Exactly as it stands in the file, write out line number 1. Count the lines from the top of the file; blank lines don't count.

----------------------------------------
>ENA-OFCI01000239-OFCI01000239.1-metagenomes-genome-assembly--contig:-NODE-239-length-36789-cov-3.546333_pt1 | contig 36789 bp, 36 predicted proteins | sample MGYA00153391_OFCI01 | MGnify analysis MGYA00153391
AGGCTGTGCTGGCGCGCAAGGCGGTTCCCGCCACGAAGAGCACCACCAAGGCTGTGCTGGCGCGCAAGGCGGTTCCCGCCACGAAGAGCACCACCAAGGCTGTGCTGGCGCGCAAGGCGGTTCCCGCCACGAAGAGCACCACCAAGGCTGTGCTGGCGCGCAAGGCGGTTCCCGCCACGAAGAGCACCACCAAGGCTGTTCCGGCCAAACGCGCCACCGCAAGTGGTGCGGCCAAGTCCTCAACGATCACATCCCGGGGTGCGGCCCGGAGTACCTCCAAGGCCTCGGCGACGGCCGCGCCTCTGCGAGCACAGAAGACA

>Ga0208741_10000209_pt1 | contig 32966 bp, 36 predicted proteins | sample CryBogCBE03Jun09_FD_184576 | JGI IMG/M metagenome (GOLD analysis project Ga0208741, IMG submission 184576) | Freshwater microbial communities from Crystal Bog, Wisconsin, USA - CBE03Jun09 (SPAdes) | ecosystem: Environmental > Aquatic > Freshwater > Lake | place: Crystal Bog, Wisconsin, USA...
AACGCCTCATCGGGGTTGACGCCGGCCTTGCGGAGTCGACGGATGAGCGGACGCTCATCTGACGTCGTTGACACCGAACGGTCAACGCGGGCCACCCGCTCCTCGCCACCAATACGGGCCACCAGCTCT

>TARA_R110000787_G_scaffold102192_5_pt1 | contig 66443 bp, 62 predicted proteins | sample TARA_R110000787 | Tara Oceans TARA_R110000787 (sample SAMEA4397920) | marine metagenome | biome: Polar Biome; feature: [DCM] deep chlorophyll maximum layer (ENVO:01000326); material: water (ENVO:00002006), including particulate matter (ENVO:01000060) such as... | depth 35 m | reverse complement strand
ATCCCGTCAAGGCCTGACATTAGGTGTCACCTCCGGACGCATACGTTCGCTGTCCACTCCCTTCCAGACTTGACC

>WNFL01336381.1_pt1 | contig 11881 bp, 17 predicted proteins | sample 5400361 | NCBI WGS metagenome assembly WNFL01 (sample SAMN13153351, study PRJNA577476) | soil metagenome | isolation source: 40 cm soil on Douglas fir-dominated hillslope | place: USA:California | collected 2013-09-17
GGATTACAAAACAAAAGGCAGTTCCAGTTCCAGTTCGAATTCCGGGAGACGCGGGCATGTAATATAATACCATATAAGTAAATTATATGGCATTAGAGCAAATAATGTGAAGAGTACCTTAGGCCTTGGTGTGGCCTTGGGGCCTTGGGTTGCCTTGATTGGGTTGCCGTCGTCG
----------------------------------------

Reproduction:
>ENA-OFCI01000239-OFCI01000239.1-metagenomes-genome-assembly--contig:-NODE-239-length-36789-cov-3.546333_pt1 | contig 36789 bp, 36 predicted proteins | sample MGYA00153391_OFCI01 | MGnify analysis MGYA00153391